2) The variables that you decompose do not appear in the objective function (like in this example).
    Then you do not have any auxiliary variable in the master.

    Note also that, in case 1) above, the subproblem you decompose will have a non-empty objective function.
    This means that the workerLP will be defined on a polyhedron with both vertices and rays.
    In the case 2), instead (again, the one of this example), the subproblem has an empty objective function, and thus the workerLP is defined by construction on a cone with rays only.

    > I would appreciate if you could lead me some article for this problem.

    On my opinion, the basics of Benders' decomposition (and something more) are well explained in the paper
    "Minimal Infeasible Subsystems and Benders' cuts", by Fischetti, Salvagning and Zanette (see http://www.dei.unipd.it/~fisch/papers/Benders_mis_extended_draft.pdf).
    So I suggest you to have a look at this paper.
    In particular, the basics are illustrated in Section 2, where you will find also an example that is precisely the ATSP, that is, the one used in in ilobendersatsp.cpp.

    > I am also confused to see that dual subproblem in ilobendersatsp.cpp
    > is a minimization problem where in traditional bender decomposition problem
    > dual sub problem is a maximization problem.

    As I said before, the workerLP is translated to a minimization problem just for convenience.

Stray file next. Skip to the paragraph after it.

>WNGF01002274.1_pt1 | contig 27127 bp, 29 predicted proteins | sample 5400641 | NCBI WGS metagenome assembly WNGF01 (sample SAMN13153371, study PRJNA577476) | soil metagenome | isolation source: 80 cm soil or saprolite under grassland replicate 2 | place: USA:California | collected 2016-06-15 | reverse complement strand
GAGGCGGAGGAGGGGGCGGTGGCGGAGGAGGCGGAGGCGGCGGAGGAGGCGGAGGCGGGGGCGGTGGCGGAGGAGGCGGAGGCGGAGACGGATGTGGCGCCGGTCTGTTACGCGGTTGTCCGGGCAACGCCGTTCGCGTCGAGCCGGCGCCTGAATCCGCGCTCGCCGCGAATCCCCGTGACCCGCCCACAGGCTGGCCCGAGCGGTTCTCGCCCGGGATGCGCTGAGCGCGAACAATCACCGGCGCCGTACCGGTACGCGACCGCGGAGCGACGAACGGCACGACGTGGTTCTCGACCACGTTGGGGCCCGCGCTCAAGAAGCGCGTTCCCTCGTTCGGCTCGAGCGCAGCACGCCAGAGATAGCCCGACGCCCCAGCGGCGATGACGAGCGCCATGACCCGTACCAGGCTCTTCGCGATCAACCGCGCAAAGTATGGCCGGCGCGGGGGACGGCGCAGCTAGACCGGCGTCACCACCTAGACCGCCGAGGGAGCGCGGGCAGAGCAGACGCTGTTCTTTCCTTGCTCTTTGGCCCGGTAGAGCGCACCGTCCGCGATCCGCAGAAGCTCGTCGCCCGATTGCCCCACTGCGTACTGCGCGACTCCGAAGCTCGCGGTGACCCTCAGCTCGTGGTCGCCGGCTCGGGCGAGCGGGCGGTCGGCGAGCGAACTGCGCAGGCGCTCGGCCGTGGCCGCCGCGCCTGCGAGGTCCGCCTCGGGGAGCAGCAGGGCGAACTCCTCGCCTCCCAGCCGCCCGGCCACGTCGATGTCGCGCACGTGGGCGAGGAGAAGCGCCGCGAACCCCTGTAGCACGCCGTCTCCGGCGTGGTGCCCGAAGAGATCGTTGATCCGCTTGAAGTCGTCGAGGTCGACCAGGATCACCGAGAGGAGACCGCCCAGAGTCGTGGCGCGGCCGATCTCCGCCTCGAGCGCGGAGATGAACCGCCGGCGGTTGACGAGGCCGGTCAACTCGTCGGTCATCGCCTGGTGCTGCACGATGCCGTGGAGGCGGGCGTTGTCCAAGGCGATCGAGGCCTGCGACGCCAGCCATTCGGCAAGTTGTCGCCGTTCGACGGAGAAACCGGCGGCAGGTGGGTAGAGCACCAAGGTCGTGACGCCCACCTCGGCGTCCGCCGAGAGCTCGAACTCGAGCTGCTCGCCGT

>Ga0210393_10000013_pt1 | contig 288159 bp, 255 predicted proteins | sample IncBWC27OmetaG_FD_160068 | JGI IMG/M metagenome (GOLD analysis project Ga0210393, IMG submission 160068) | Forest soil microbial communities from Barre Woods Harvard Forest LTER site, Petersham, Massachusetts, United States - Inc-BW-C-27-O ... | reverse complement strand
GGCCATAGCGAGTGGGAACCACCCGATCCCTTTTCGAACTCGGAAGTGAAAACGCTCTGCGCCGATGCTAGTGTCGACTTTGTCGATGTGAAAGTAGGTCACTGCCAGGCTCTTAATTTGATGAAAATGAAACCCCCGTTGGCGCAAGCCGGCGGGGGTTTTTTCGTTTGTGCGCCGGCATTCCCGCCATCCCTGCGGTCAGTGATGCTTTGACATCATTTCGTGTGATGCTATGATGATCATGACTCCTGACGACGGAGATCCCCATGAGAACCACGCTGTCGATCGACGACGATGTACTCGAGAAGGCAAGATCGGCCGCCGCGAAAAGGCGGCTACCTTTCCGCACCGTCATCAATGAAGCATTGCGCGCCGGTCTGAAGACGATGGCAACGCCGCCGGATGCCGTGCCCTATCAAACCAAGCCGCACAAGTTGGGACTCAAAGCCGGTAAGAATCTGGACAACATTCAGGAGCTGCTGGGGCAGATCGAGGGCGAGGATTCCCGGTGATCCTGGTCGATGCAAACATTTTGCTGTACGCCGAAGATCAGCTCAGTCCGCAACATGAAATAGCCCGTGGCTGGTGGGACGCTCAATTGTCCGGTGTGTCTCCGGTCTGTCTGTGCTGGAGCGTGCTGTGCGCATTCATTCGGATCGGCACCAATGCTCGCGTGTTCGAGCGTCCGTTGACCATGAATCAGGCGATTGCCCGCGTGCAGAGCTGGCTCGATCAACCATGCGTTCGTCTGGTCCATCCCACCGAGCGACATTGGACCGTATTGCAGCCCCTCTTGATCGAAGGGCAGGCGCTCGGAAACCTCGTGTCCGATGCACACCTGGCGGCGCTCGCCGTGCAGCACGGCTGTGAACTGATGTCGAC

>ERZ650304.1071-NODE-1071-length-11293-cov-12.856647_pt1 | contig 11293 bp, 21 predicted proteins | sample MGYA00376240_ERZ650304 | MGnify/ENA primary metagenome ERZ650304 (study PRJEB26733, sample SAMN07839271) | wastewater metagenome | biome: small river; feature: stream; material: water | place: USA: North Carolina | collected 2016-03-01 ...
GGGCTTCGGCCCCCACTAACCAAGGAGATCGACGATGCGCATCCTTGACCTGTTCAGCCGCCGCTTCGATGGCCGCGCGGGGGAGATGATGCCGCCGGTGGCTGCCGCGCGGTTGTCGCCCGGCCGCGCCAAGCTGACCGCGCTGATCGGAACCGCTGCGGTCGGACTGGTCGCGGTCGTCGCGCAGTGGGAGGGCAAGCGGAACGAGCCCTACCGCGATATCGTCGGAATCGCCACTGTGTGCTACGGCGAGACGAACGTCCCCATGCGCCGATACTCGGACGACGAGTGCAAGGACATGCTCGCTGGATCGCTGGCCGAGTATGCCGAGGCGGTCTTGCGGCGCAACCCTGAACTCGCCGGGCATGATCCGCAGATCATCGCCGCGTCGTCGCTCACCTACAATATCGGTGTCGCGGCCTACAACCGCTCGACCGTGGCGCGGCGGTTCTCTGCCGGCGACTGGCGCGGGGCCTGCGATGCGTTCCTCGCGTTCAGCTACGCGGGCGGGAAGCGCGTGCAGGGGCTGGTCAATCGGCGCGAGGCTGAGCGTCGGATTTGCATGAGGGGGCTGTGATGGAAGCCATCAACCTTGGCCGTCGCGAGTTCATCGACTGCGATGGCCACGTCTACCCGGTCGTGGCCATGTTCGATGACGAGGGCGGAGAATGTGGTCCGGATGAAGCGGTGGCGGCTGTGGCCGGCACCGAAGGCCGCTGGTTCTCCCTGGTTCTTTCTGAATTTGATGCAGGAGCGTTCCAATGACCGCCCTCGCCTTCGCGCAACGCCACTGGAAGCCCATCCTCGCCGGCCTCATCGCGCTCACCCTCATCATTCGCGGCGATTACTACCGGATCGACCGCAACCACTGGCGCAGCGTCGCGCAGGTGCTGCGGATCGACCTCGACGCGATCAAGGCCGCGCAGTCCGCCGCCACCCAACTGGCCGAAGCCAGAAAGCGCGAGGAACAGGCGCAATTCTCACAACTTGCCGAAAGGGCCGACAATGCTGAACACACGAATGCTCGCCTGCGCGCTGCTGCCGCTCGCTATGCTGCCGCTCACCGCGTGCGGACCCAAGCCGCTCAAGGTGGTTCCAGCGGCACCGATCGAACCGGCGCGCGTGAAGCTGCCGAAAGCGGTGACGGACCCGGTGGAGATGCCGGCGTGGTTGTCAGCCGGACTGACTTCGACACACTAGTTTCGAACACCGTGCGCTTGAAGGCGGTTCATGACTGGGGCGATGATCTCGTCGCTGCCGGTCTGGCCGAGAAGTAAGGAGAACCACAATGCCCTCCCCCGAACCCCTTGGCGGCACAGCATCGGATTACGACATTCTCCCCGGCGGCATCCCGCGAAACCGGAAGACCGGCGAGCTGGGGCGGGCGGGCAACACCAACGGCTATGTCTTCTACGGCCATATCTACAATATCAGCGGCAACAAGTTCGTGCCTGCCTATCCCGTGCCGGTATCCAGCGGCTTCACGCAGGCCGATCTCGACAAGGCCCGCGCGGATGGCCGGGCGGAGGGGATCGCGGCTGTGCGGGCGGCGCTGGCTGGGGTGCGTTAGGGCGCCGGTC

Hi Andrea
    Thank you very much. Your explanation was very helpful. One more question.
    If I take the "row" dual, then construct a maximization problem for non-positive variables v <= 0. Is it supposed to produce the same result where the objective function is in minimization form and variables v are non-negative?
    Thanks again
    Roni
  • SystemAdmin
    SystemAdmin
    7929 Posts

    Re: auxiliary continuous variable in Master Problem in example ilobendersatsp

    ‏2013-04-06T00:28:26Z  
    Hi Andrea
    Thank you very much. Your explanation was very helpful. One more question.
    If I take the "row" dual, then construct a maximization problem for non-positive variables v <= 0. Is it supposed to produce the same result where the objective function is in minimization form and variables v are non-negative?
    Thanks again
    Roni
    Yes, it will produce the same result.
    Namely, optimal solution value equal to 0, if no violated cut exists, optimal solution value unbounded, if you have a violated cut. In this case, you can get an unbounded extreme ray as it is done in the example and construct the cut.
    Of course, you have to apply a bit of algebra to understand which is exactly the form of the cut (for this, I suggest you again to look at the paper that I mentioned in my previous comment), but the result is the same.

    Andrea